How to Start an Emergency Fund
There comes a time that most can use extra cash for financial emergencies. A number of things can happen at a moment’s notice and leave you scrambling to come up with the money necessary to take care of whatever the issue might be.
If you’re unfamiliar with what an emergency fund is, this would be a small savings that is only for unplanned expenses. It could be an unexpected car repair, something in the home needs immediate attention, or it could be a loss of income or something else. Any sort of unplanned bills or unexpected expenses.
Why Do I Need an Emergency Fund?
Unless you have money in your savings account that might be used for unexpected expenses, then you should have an emergency fund. Without some sort of savings, surprise costs can set you back and disrupt your budget, leaving you little choice but to borrow.
In a recent poll it was found that nearly half of Canadians are only a few hundred dollars away from financial insolvency. Having an emergency fund can save you from all sorts of financially related stress issues that anyone can do without, and putting away money for later is never a bad thing. What you want to avoid is having to take an emergency loan with bad credit because the interest rates are higher, and having that emergency fund may help you to avoid doing so.
How Much of an Emergency Fund Should You Have
This isn’t a question with a clear answer, and it can depend on a few things. The place to start would be determining what your goal is. How much do you want in your emergency fund?
If you are only considering having some extra money available in case you were to have a repair or bill that needs taking care of, you might aim to save at least $1,000 for standby. If you are thinking about the big picture and what you might do if there was a loss of income, many experts recommend having at least three months worth of salary to provide a cushion so you can cover bills and expenses. Other experts recommend closer to six months of salary.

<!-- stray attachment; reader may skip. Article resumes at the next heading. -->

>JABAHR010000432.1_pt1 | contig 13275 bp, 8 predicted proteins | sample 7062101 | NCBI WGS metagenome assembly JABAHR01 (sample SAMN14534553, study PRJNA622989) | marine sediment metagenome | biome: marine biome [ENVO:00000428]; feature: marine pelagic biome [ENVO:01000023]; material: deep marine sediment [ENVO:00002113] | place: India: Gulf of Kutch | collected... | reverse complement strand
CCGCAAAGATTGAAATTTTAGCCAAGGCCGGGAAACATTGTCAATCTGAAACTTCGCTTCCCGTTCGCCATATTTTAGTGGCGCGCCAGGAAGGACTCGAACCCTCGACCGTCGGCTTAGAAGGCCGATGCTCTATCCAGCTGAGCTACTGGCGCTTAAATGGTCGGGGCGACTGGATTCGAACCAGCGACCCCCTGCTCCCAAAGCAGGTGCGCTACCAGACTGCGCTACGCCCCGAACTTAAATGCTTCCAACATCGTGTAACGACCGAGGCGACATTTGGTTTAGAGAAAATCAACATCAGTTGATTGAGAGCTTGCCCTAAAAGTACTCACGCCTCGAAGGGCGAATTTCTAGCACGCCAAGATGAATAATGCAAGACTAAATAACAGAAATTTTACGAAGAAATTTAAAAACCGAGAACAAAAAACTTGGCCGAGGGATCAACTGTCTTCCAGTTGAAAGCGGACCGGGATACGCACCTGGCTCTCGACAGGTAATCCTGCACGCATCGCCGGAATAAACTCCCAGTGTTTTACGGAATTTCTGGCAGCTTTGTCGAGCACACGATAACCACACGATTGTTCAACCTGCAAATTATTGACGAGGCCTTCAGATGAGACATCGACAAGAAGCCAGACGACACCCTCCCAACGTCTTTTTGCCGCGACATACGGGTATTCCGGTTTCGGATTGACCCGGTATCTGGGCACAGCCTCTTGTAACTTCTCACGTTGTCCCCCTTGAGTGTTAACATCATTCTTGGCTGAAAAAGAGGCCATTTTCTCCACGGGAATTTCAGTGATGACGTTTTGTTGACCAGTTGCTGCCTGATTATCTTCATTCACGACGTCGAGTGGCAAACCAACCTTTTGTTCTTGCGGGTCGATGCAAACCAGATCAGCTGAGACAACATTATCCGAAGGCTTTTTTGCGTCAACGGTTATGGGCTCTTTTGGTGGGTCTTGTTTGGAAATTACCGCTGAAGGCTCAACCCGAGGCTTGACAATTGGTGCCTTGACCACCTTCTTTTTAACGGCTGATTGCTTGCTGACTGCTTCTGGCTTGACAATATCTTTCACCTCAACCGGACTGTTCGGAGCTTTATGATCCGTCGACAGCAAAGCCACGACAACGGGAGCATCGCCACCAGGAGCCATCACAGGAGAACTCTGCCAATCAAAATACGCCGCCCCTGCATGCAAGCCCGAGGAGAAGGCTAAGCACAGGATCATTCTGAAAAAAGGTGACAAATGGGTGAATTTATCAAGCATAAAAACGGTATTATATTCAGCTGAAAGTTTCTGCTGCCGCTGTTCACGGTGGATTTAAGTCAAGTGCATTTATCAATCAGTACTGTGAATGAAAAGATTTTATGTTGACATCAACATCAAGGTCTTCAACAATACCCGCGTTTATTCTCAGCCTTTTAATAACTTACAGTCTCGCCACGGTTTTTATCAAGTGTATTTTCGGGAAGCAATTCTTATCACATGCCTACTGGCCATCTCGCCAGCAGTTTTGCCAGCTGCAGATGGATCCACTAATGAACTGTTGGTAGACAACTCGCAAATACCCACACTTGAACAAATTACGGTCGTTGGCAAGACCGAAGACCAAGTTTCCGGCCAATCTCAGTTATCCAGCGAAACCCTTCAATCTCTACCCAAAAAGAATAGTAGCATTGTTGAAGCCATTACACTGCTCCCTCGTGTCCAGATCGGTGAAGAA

Our recommendation is to take both into account. But don’t be overwhelmed by the idea of saving several months’ salary, which is easy to do. Start by breaking it down into goals, starting with that first thousand dollars.
What if Money is Tight and an Emergency Fund Seems Impossible
The idea of saving money when you are living paycheque to paycheque seems like a lot to ask, but let’s take a step back to look at how you can get started.
A basic emergency fund can be a smaller amount, such as $500 to start. To have this on hand can help with taking out a loan, which would mean monthly payments. If you were to put $10 aside towards your fund each week, that’s $40 a month, which is about $480 saved within a year. If you can save $20 a week, that’s $80 a month. Within four months that would be $400 that you would have, just in case. Building up an emergency fund can be a big help for all sorts of unplanned events where you might need to come up with money quickly.
How to Save for an Emergency Fund
There are a few ways to go about saving up. Choosing the right one is really a matter of what you think would work best for you.
You could use the ‘envelope method’ where you put cash aside in a well hidden envelope. However, it’s important to not touch the fund so for some the next suggestion might be more suitable, since out of sight can mean out of mind.
You might open a savings account and go about setting up automated recurring transfers. Having a separate account just for this purpose is wise.
The key to building up your emergency fund is getting in the habit of making regular contributions to it. Also, to only use for true emergencies.
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If you’re in the process of paying down credit card debt or any loans you may have, you’ll still need to figure out what kind of regular contributions you can make towards your emergency fund if you hope for it to grow. If you are carrying a lot of debt, you may choose to start with modest goals to start until you can pay off your debt. Ideally, you take the necessary steps to get started even if it’s a small amount for now. Automating your savings is one of the best ways of starting your emergency fund, and if you have debt to take care of, you can increase the amount you put away in the future.
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If you prepare a budget and closely track your spending, you may find ways of cutting down on expenses and use the newfound funds for your emergency savings.
One other way of saving is the fact that many people are paid bi-weekly for their salary and have two months during the year where they will receive three pay cheques in a month. Putting away some or most of that third pay cheque can also help you get ahead.
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Now that you know the basics to get started for building an emergency fund you can combine this with other insights at GoodCheddar like budgeting and saving to have even more control over your personal finances. Just remember that other than winning the lottery or inheritance there are no quick answers with money management and that having a strategy and staying the course are often the path to develop smart spending habits to becoming financially fit with your money.